It was taken as gospel that Simpson's testimony would be crucial to the outcome of the case. A credible performance might allow jurors to dismiss the physical evidence; a poor one would only feed into it. But given the tenor of the case so far, it was especially critical for Simpson to impress the jurors. Fujisaki has issued a series of pro-plaintiff rulings that largely block Simpson's lawyers from offering theories of police conspiracies or planted evidence--theories that served his side so well in the criminal trial. Just last week Fujisaki also barred the jury from hearing about former detective Mark Fuhrman's perjury guilty plea or his testimony in the criminal trial. So Furhman will not be taking the stand.

The plaintiffs also seemed to be avoiding the mistake of their predecessors: putting on lengthy and rambling testimony. And they've added a few elements that the criminal-trial jurors never heard. They presented last week a photograph of Simpson, broadcasting at a 1993 football game, wearing the Bruno Magli shoes that the plaintiffs contend he wore the night of the murders. The defense says the photo is a phony.

Meanwhile, in an Orange County juvenile court a kind of parallel battle is being waged. Simpson is fighting to regain custody of his two children from Nicole Brown's parents, who are using the same allegations of domestic violence as their claim to keep the kids. NEWSWEEK has learned that in the weeks before taking the stand in the civil trial, Simpson sat through about a dozen witnesses' testifying about past incidences of alleged abuse for the custody case. And two weeks ago, Simpson took the stand himself--a virtual rehearsal for his performance in the civil trial. ""He denied everything,'' a source told NEWSWEEK. ""He's sticking closely to the script.''

Whether that script has just the right lines and weight for the civil trial remains to be seen. The defense hasn't even begun its case yet and hopes to rip into what the jury has heard thus far. As for the public, O.J.'s day in court has come at last. Will it change any minds? Not likely.

The civil case against Simpson generally follows the terrain of the criminal trial. Yet from the judge to new evidence, the case has turned up important distinctions--and the defense hasn't even begun.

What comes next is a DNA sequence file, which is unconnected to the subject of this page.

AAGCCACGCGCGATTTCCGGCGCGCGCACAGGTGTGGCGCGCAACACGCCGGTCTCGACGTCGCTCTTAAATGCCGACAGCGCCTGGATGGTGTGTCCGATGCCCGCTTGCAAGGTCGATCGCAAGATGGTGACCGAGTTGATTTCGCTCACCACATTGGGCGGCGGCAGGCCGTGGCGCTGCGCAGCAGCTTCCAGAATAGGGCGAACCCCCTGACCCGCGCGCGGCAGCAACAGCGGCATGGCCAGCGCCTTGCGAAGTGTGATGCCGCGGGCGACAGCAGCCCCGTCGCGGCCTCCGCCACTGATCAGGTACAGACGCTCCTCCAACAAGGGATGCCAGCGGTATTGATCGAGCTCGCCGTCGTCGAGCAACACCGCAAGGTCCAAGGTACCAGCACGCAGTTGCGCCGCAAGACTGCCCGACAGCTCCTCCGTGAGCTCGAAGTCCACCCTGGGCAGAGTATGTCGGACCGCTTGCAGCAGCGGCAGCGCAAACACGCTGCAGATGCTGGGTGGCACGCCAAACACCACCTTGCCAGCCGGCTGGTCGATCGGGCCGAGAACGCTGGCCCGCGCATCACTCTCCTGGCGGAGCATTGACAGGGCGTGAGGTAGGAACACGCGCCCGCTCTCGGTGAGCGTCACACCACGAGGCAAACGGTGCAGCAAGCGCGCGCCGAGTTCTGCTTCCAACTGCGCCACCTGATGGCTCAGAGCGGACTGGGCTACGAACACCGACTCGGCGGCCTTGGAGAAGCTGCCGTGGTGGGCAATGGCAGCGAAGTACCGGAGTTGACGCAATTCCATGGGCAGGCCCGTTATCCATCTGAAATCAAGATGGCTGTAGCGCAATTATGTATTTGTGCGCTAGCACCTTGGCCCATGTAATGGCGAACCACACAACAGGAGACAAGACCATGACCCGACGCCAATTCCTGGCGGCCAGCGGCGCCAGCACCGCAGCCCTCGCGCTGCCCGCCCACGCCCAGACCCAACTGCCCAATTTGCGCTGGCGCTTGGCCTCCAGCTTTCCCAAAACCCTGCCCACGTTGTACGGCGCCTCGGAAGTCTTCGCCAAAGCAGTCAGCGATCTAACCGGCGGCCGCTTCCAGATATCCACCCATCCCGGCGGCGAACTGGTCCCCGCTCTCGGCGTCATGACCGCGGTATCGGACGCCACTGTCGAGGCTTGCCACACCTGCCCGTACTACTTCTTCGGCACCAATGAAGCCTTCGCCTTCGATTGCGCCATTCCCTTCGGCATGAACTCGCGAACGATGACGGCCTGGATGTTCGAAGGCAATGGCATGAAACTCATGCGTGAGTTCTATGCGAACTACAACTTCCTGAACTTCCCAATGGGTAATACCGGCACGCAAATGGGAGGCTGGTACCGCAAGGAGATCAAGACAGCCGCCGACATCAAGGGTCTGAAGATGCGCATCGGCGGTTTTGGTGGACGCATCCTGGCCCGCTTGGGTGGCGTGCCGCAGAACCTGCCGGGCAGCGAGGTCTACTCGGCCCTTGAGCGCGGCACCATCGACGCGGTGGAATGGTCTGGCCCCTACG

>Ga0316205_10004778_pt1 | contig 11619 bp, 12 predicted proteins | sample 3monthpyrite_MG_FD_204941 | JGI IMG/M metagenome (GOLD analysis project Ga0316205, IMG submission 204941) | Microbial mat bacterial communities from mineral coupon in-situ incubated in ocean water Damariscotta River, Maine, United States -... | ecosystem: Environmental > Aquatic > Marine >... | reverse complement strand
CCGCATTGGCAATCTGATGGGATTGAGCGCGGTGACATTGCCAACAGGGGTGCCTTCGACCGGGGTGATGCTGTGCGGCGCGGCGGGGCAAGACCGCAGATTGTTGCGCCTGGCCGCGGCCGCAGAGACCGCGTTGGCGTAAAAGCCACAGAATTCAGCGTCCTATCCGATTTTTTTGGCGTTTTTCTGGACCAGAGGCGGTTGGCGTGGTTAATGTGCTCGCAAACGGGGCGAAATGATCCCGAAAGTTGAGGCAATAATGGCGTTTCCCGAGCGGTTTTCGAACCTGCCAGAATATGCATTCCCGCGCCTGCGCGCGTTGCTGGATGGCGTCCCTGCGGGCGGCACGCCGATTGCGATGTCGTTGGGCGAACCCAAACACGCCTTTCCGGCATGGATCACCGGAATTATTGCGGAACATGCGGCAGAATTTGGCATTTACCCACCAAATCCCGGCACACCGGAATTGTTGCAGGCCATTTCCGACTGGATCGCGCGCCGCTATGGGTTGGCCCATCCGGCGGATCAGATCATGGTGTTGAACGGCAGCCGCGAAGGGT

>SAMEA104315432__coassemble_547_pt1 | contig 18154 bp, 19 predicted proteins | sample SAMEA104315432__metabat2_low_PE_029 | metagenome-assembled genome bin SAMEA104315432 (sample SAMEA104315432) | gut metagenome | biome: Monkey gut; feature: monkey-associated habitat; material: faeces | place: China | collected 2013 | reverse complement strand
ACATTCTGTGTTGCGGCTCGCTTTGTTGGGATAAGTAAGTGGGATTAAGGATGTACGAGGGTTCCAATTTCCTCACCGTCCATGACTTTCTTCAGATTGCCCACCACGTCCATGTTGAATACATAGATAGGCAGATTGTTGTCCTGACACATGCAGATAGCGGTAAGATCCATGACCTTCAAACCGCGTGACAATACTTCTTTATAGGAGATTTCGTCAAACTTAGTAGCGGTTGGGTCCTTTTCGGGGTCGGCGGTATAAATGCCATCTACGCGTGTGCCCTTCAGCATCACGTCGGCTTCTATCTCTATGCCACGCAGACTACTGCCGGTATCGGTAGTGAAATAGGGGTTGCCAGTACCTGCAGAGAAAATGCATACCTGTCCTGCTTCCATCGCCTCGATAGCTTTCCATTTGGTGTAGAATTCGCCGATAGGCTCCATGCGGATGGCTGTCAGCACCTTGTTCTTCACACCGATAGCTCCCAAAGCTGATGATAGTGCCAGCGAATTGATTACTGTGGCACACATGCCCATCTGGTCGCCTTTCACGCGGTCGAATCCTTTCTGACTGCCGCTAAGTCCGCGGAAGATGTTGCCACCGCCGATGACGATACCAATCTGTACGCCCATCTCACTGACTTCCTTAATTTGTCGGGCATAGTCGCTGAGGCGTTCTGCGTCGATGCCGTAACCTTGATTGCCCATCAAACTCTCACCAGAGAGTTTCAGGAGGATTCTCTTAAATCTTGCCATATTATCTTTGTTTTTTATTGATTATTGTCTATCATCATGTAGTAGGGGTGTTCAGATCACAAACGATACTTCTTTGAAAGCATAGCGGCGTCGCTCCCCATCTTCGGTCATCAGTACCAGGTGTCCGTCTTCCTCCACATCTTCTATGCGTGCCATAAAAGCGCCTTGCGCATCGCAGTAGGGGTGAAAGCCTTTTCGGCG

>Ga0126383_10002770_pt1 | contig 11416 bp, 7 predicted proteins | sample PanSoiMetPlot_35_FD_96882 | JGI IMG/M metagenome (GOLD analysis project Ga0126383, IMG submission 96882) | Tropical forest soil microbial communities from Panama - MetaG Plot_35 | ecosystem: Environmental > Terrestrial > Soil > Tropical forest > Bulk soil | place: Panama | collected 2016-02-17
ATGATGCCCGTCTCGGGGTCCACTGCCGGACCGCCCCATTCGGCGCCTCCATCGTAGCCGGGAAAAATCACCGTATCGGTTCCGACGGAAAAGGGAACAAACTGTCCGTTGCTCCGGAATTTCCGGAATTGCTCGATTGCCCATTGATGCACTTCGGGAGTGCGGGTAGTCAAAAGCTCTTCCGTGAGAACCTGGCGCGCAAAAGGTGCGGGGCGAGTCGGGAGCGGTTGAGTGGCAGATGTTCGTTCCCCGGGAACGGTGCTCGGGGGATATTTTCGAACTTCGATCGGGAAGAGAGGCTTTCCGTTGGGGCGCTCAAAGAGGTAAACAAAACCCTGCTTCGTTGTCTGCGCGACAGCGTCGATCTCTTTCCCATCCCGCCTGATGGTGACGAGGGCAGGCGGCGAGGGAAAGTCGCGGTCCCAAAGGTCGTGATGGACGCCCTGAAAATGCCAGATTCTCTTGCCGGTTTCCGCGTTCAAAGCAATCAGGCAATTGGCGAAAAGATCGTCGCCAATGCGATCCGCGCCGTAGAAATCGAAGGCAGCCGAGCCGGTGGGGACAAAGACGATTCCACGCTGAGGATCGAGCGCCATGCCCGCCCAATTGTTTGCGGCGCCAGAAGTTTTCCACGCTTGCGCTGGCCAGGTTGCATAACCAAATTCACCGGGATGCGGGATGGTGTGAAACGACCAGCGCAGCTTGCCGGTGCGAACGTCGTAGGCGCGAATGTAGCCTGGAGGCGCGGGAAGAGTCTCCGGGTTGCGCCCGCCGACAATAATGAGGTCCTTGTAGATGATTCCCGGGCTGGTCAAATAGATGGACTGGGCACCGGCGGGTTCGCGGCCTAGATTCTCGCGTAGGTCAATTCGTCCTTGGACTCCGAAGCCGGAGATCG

No-nonsense Judge Fujisaki keeps testimony clicking with few sidebar interruptions. He quickly ruled out speculative defense attacks and barred cameras.

A star-struck Lance Ito ran a loose ship. The lawyers rambled, and the case dragged on far too long. He gave the defense great latitude.

This time plaintiffs introduced a 1998 photo of Simpson wearing the shoes at a football game, and an FBI agent testified the shoes matched the footprints found at the crime scene.

Jurors heard about the size-12 shoes last time, and the footprints left behind in the blood. But no link was made directly to Simpson

Kato hurt O.J., testifying that the three notorious thumps sounded like a person falling behind his wall. And he said O.J. was upset about Nicole and an ex-lover.

Fumbling, nervous, childlike, Kaelin last time gave testimony that was so weak against O.J. that prosecutors turned him into a hostile witness.

This time it's Mark Who? While the defense has raised his name, he won't be testifying. The judge barred any mention of his guilty plea to perjury.

The defense rested its theory of racist cops and planted evidence on this former LAPD detective who found the bloody glove behind O.J.'s Rockingham house.

New witness Dr. Werner Spitz, a pathologist, asserted that some of the cuts were fingernail gouges mused by either of the victims fending off the attacker.

Simpson's mysterious cuts were said to be from a cell phone, from a broken glass or, as the prosecution argued, inflicted during the murder struggle.

A plaintiffs' expert testified that the famous gloves have shrunk, and they do fit Simpson. And jurors only saw a tape of O.J. trying on the gloves, not a live demo.

"If they don't fit you must acquit," went the winning mantra, deflecting prosecution attempts to show that Nicole had bought the gloves for O.J.